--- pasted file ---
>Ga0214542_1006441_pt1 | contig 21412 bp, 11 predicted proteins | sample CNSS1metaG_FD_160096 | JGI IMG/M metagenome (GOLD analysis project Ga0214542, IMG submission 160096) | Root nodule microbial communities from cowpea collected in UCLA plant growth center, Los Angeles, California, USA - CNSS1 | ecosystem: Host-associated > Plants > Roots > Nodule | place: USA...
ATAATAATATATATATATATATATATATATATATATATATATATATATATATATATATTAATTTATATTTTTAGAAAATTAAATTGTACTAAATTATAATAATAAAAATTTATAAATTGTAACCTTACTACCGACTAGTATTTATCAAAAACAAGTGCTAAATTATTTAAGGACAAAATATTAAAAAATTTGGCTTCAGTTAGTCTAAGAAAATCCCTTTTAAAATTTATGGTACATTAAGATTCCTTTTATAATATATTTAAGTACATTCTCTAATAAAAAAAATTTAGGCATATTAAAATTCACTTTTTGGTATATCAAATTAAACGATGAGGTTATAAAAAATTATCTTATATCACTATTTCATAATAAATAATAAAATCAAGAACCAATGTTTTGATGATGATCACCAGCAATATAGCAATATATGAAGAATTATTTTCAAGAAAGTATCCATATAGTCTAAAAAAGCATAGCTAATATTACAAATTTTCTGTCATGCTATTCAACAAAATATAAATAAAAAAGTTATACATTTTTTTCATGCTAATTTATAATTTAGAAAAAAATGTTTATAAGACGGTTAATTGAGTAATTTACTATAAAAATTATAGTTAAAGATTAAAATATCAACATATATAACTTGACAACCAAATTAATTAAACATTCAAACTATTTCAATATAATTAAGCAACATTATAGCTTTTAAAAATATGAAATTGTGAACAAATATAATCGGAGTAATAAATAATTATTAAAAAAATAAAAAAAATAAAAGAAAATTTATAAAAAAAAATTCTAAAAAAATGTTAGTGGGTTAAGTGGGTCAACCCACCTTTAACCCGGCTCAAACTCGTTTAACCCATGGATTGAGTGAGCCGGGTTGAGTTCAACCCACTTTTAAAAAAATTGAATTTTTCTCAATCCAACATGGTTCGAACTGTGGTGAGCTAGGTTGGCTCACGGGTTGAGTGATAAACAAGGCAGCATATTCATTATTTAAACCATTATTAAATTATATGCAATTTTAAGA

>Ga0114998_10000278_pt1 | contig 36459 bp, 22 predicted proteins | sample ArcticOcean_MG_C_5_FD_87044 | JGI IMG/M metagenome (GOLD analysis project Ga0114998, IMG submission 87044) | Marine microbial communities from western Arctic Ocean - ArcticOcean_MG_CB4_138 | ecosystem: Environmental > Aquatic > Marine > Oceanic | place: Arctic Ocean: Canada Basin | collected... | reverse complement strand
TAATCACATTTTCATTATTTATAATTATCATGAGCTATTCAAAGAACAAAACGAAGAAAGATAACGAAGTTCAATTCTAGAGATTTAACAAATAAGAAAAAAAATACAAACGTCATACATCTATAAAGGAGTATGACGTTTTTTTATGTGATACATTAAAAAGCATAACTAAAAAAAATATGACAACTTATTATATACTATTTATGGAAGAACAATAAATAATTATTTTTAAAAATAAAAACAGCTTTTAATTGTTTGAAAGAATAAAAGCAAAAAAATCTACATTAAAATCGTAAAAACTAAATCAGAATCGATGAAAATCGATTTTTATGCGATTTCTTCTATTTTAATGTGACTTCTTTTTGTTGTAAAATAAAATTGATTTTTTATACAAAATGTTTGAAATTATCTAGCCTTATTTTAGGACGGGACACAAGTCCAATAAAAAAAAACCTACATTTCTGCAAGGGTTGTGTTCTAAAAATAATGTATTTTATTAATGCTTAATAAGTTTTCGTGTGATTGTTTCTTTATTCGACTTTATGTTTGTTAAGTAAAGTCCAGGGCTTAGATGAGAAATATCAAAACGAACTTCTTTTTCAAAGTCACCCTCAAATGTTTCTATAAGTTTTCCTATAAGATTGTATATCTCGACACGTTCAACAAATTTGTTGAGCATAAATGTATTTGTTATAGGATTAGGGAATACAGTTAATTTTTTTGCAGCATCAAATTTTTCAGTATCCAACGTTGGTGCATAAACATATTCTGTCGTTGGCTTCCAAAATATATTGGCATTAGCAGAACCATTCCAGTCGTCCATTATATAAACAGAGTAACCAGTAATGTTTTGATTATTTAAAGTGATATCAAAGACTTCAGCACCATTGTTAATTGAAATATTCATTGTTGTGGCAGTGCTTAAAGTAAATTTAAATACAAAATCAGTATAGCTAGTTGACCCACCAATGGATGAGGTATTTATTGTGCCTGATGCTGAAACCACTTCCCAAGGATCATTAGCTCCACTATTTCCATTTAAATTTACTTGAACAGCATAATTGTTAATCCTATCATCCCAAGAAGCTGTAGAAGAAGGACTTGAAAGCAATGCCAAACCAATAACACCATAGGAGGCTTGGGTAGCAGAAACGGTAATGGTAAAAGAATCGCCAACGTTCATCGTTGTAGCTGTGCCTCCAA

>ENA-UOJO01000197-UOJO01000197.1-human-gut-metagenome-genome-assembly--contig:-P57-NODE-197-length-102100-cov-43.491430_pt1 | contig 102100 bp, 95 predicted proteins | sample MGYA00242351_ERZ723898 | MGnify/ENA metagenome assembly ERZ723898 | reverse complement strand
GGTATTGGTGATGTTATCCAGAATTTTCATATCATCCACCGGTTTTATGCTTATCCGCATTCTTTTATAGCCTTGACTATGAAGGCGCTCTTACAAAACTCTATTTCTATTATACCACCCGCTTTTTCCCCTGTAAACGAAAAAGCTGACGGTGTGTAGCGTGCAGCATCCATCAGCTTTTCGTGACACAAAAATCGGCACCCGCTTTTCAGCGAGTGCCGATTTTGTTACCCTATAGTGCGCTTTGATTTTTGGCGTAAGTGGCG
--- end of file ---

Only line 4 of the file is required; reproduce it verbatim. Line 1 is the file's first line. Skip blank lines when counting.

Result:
TAATCACATTTTCATTATTTATAATTATCATGAGCTATTCAAAGAACAAAACGAAGAAAGATAACGAAGTTCAATTCTAGAGATTTAACAAATAAGAAAAAAAATACAAACGTCATACATCTATAAAGGAGTATGACGTTTTTTTATGTGATACATTAAAAAGCATAACTAAAAAAAATATGACAACTTATTATATACTATTTATGGAAGAACAATAAATAATTATTTTTAAAAATAAAAACAGCTTTTAATTGTTTGAAAGAATAAAAGCAAAAAAATCTACATTAAAATCGTAAAAACTAAATCAGAATCGATGAAAATCGATTTTTATGCGATTTCTTCTATTTTAATGTGACTTCTTTTTGTTGTAAAATAAAATTGATTTTTTATACAAAATGTTTGAAATTATCTAGCCTTATTTTAGGACGGGACACAAGTCCAATAAAAAAAAACCTACATTTCTGCAAGGGTTGTGTTCTAAAAATAATGTATTTTATTAATGCTTAATAAGTTTTCGTGTGATTGTTTCTTTATTCGACTTTATGTTTGTTAAGTAAAGTCCAGGGCTTAGATGAGAAATATCAAAACGAACTTCTTTTTCAAAGTCACCCTCAAATGTTTCTATAAGTTTTCCTATAAGATTGTATATCTCGACACGTTCAACAAATTTGTTGAGCATAAATGTATTTGTTATAGGATTAGGGAATACAGTTAATTTTTTTGCAGCATCAAATTTTTCAGTATCCAACGTTGGTGCATAAACATATTCTGTCGTTGGCTTCCAAAATATATTGGCATTAGCAGAACCATTCCAGTCGTCCATTATATAAACAGAGTAACCAGTAATGTTTTGATTATTTAAAGTGATATCAAAGACTTCAGCACCATTGTTAATTGAAATATTCATTGTTGTGGCAGTGCTTAAAGTAAATTTAAATACAAAATCAGTATAGCTAGTTGACCCACCAATGGATGAGGTATTTATTGTGCCTGATGCTGAAACCACTTCCCAAGGATCATTAGCTCCACTATTTCCATTTAAATTTACTTGAACAGCATAATTGTTAATCCTATCATCCCAAGAAGCTGTAGAAGAAGGACTTGAAAGCAATGCCAAACCAATAACACCATAGGAGGCTTGGGTAGCAGAAACGGTAATGGTAAAAGAATCGCCAACGTTCATCGTTGTAGCTGTGCCTCCAA